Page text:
Last fall, when General Motors Corp. brass began looking for an outsider to become the No.1 carmaker's top marketing honcho, dismay spread among the ranks. Without auto industry experience, argued GMers, nobody could possibly fathom the intricacies of selling cars. So in November, when the company tapped Bausch & Lomb President Ronald L. Zarrella for the job, his background in underwear manufacturing and contact-lens sales prompted Motown wags to wager he would quickly wash out of GM's hidebound, politics-ridden culture.
Surprise, surprise. Seven months after coming on board, the 45-year-old executive's marketing horse sense and extroverted personality have forged alliances and won over skeptics--at least among GM's top ranks. "He has survived the GM immune system," marvels John D. Rock, Oldsmobile's general manager. With backing from GM President John F. Smith Jr., a fellow East Coaster, Zarrella is feeling secure enough to take some unpopular stances: In early June, his opposition helped ax Cadillac's plans to sell a luxury sport-utility vehicle.
BIG DROP. Now comes the real gear-grinder: sorting out GM's muddled and overlapping brands. In several months, Zarrella will begin naming new "brand managers" to help sharpen GM's confused marketing. He also will have to winnow too-similar cars and trucks out of GM's lineup. But cutting models is an explosive decision: Dealers and marketers must suddenly survive with fewer to sell. Zarrella concedes the difficulties but says: "We think we can do more volume with fewer entries."
One of Zarrella's priorities is Cadillac, where 1995 sales are down 28%. Zarrella rejected simply slapping a Cadillac crest on one of GM's big Jeep-like trucks. Not doing so is a risky strategy: Companies from Mercedes to Lexus are racing to come out with fancy trucks. But he thinks the luxury-truck field already is getting crowded and wants Cadillac to focus on making its cars more competitive with foreign rivals'. The first step will come next year with the new Catera, which is based on a European model and is aimed at younger, hipper buyers.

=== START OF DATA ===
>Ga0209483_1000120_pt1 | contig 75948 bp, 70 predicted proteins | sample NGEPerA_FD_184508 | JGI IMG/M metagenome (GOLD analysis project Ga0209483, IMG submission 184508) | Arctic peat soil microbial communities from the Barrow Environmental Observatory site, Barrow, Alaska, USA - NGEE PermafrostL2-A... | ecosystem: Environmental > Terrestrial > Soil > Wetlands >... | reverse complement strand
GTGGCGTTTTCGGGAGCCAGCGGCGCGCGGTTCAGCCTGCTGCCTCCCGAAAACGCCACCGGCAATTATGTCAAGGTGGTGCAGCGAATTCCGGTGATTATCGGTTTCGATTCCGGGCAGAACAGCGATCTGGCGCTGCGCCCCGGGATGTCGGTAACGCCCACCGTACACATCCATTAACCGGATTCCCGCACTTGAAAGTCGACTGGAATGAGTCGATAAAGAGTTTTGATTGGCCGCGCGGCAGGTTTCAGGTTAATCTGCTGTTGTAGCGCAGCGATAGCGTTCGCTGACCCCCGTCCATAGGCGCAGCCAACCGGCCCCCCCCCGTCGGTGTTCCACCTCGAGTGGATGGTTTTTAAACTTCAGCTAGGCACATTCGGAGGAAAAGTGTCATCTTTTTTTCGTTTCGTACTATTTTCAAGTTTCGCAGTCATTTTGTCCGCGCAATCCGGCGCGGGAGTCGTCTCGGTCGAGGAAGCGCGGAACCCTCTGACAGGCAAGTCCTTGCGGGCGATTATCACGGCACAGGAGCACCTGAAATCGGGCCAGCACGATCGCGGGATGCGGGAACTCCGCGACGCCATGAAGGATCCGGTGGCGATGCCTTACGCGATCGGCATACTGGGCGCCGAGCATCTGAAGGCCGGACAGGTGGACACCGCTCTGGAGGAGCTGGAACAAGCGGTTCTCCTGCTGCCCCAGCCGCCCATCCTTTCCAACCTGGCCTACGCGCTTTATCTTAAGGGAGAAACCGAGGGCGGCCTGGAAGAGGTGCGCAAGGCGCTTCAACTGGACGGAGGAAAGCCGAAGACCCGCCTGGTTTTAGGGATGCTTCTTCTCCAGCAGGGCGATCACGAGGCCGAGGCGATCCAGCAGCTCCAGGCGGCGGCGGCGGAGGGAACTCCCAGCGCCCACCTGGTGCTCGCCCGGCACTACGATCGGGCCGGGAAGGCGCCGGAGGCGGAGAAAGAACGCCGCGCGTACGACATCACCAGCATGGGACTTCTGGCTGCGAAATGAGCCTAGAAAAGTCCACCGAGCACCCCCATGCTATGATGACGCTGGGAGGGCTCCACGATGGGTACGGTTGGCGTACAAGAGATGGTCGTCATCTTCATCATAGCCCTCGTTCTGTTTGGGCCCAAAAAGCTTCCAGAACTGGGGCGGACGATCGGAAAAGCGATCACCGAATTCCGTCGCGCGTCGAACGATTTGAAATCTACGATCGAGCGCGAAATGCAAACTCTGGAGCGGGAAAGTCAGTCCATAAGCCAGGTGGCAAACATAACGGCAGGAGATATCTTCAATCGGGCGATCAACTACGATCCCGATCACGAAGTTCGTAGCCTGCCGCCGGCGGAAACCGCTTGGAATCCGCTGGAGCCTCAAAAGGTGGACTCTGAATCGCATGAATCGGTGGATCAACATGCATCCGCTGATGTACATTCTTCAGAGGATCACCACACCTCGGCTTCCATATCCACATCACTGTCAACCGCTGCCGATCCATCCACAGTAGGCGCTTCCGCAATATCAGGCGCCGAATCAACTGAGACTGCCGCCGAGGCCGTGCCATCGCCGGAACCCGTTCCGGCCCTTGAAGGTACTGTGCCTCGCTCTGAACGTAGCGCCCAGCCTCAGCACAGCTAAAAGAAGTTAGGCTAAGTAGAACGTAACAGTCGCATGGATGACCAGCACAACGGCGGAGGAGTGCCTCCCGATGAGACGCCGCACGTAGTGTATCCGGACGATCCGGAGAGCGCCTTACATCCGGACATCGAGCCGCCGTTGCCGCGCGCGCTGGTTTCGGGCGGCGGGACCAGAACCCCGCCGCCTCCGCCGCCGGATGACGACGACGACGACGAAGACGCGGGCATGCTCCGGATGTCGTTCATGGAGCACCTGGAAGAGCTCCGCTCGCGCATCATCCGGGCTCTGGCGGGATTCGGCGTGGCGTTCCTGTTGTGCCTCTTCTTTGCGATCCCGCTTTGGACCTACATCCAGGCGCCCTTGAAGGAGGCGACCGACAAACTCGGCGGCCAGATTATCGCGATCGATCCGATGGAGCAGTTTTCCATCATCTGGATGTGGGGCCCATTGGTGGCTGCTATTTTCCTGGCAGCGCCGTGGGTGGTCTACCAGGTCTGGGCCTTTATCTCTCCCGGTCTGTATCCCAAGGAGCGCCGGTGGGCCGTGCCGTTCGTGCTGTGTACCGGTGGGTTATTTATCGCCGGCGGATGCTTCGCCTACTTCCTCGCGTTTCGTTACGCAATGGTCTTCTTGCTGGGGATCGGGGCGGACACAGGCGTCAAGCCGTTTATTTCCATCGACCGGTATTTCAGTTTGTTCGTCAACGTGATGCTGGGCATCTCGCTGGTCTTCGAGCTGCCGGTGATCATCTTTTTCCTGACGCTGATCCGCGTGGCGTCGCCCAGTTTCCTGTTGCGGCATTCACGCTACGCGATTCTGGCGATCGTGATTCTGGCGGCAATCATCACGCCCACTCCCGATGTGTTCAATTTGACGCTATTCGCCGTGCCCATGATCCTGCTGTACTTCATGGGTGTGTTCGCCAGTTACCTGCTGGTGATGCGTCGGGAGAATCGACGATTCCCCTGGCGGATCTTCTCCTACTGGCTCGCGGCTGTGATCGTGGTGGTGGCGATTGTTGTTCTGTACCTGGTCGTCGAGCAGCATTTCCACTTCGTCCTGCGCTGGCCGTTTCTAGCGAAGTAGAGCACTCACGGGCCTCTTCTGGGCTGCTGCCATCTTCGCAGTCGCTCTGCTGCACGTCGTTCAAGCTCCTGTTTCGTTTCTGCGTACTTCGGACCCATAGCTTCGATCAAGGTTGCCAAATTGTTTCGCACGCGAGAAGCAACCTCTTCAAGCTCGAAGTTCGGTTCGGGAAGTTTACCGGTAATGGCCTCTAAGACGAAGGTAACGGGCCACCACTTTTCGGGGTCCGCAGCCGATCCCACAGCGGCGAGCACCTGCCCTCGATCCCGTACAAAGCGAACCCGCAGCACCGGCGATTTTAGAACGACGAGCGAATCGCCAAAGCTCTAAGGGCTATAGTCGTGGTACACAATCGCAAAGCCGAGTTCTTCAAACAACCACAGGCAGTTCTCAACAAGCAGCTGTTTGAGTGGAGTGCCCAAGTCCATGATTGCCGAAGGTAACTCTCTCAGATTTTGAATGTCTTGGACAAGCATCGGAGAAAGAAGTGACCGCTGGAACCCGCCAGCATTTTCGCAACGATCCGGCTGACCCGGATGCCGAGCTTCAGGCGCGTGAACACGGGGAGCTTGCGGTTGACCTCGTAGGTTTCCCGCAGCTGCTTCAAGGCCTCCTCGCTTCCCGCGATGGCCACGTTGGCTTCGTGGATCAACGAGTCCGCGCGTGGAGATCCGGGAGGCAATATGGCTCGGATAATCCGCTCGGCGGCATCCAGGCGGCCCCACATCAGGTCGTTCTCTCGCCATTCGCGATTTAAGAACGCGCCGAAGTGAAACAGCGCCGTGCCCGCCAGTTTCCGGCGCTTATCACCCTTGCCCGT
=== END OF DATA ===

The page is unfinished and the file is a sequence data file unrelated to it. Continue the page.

Zarrella's broad perspective is helping to win over many GMers. He was trained as an engineer at Worcester Polytechnic Institute in Massachusetts and began his career as a manufacturing expert at Playtex FP Group Inc. Tapped as management timber, he did stints in sales and marketing, then ran the company's Australian division before taking a job at Bausch & Lomb Inc. There, he aggressively pushed overseas sales, and became president in 1993.
Now, the biggest cloud hanging over Zarrella may relate to Bausch & Lomb. The Securities & Exchange Commission has been investigating an alleged effort there to boost results in late 1993 by forcing distributors to take huge contact-lens shipments--while secretly assuring many that they didn't have to pay for them until they were sold. So far, no one has been charged with wrongdoing. Zarrella concedes he approved the move, intended to clear out slow-selling inventory, but says it was poorly executed. Bausch & Lomb has said it inappropriately booked some revenues, but both it and Zarrella say the amount was immaterial to 1993 results.
Meanwhile, Zarrella's experience with brands such as Ray-Ban sunglasses colors his approach to cars. For starters, he is pushing GM to spread advertising budgets more evenly over the life of a car model, rather than spending a huge amount at introduction, as the company now usually does. He also has decided that it's easier to rehabilitate venerable product names than to start over from scratch. This winter, Rock proposed dropping the Cutlass moniker from the 1996 replacement model, but Zarrella nixed the idea.
Zarrella enjoys cars (he sold his stable of BMWs when he joined GM), but his personal interests range wide. He loves fine wines and is an avid angler. In college, he captained the golf squad, and he still plays occasionally. There hasn't been much time for that recently, however, what with shuttling to Rochester, N.Y., on weekends so his 9-year-old daughter could finish the school year before he moved his family west.
As he settles in, Zarrella admits the new alliances he has made at GM will be sorely tested as he pushes for change. "I doubt if I've won over all the skeptics," he concedes. Not yet, anyway.
RONALD L. ZARRELLA
BORN Waterbury, Conn., Oct. 12, 1949.
EDUCATION BS engineering, Worcester Polytechnic Institute, 1971; MBA, New York University, 1978.
EXPERIENCE At Playtex, he rose to general manager of Australian operations before moving to Bausch & Lomb, where he eventually became president and CEO. He left to take GM's top marketing job last November.
PERSONAL Wine collecting, sailing, golf, fishing.
ETC. Zarrella was a devoted driver of BMWs but had to switch to GM models.